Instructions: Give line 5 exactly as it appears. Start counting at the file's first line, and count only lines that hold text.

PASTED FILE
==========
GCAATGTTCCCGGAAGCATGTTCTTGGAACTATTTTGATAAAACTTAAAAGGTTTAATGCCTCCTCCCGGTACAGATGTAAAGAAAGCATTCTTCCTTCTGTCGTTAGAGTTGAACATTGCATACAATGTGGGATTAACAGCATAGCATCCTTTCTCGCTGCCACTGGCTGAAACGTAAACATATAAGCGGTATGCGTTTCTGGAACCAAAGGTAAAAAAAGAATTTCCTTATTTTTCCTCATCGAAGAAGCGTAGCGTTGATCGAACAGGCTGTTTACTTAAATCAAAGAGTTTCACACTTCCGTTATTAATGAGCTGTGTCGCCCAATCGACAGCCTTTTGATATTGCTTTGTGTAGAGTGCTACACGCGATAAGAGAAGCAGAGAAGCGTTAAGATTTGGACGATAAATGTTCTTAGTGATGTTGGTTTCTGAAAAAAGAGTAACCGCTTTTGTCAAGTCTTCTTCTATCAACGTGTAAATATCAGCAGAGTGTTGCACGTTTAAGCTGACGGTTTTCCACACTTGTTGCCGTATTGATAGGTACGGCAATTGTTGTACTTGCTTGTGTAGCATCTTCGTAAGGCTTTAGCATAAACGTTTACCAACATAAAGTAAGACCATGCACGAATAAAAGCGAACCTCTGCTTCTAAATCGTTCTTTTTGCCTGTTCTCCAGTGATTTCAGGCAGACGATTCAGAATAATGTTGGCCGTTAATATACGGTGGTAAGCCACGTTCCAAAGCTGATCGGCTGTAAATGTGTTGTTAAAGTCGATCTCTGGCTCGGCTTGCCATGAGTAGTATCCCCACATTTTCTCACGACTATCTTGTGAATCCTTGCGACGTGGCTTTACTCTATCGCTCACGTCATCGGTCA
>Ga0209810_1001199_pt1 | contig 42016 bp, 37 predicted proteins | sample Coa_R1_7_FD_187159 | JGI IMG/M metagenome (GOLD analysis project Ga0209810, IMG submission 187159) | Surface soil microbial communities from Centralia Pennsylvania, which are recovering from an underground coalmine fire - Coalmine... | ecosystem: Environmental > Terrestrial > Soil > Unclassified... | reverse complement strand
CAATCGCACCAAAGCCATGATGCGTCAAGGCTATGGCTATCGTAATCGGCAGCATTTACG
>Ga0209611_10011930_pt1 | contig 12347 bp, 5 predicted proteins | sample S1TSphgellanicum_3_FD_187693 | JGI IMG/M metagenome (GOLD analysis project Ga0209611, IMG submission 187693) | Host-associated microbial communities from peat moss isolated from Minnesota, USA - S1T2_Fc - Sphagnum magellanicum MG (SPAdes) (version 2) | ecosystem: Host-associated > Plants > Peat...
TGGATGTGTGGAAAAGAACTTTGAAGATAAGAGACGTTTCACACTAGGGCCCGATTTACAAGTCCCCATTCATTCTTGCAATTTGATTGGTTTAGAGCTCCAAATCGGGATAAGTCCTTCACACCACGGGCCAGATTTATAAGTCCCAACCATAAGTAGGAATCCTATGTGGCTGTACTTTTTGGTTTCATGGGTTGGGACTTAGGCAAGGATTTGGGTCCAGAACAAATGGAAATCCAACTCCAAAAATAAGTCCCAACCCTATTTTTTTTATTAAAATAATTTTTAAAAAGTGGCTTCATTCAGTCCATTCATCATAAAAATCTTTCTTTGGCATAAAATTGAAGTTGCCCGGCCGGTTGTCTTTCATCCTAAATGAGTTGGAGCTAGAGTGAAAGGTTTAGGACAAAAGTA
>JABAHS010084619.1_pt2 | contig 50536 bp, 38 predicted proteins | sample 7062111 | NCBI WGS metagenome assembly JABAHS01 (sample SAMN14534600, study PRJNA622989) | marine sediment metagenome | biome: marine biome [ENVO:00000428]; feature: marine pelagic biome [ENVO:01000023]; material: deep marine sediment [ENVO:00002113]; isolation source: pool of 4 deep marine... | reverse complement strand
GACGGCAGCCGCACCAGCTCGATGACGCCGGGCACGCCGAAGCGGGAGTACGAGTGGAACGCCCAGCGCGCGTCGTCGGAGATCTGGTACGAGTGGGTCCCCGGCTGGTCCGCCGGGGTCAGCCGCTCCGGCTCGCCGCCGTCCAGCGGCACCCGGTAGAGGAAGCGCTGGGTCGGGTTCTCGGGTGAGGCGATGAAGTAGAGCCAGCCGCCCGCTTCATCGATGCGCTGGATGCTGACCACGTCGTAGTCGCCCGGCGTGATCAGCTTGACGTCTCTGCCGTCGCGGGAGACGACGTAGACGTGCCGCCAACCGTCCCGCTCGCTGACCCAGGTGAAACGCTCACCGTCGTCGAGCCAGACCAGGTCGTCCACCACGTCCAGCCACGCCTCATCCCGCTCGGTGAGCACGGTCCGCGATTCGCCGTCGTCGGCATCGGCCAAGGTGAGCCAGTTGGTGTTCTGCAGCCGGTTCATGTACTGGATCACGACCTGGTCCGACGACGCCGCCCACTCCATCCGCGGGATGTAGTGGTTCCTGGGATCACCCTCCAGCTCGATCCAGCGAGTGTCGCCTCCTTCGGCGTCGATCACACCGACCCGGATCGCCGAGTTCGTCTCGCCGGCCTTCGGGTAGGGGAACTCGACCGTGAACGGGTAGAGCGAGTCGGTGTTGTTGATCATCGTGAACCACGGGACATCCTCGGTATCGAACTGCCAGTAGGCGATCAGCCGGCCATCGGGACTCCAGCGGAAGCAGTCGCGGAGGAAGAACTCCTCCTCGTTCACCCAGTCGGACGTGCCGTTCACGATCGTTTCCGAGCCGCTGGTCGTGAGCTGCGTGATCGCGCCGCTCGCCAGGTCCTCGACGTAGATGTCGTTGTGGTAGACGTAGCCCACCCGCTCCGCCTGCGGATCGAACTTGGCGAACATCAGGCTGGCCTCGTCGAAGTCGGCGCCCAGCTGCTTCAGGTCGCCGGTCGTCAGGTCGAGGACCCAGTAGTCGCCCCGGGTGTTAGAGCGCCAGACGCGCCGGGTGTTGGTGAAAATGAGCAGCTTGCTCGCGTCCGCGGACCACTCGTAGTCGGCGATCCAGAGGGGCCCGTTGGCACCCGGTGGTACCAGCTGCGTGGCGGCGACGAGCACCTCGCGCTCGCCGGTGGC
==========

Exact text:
TGGATGTGTGGAAAAGAACTTTGAAGATAAGAGACGTTTCACACTAGGGCCCGATTTACAAGTCCCCATTCATTCTTGCAATTTGATTGGTTTAGAGCTCCAAATCGGGATAAGTCCTTCACACCACGGGCCAGATTTATAAGTCCCAACCATAAGTAGGAATCCTATGTGGCTGTACTTTTTGGTTTCATGGGTTGGGACTTAGGCAAGGATTTGGGTCCAGAACAAATGGAAATCCAACTCCAAAAATAAGTCCCAACCCTATTTTTTTTATTAAAATAATTTTTAAAAAGTGGCTTCATTCAGTCCATTCATCATAAAAATCTTTCTTTGGCATAAAATTGAAGTTGCCCGGCCGGTTGTCTTTCATCCTAAATGAGTTGGAGCTAGAGTGAAAGGTTTAGGACAAAAGTA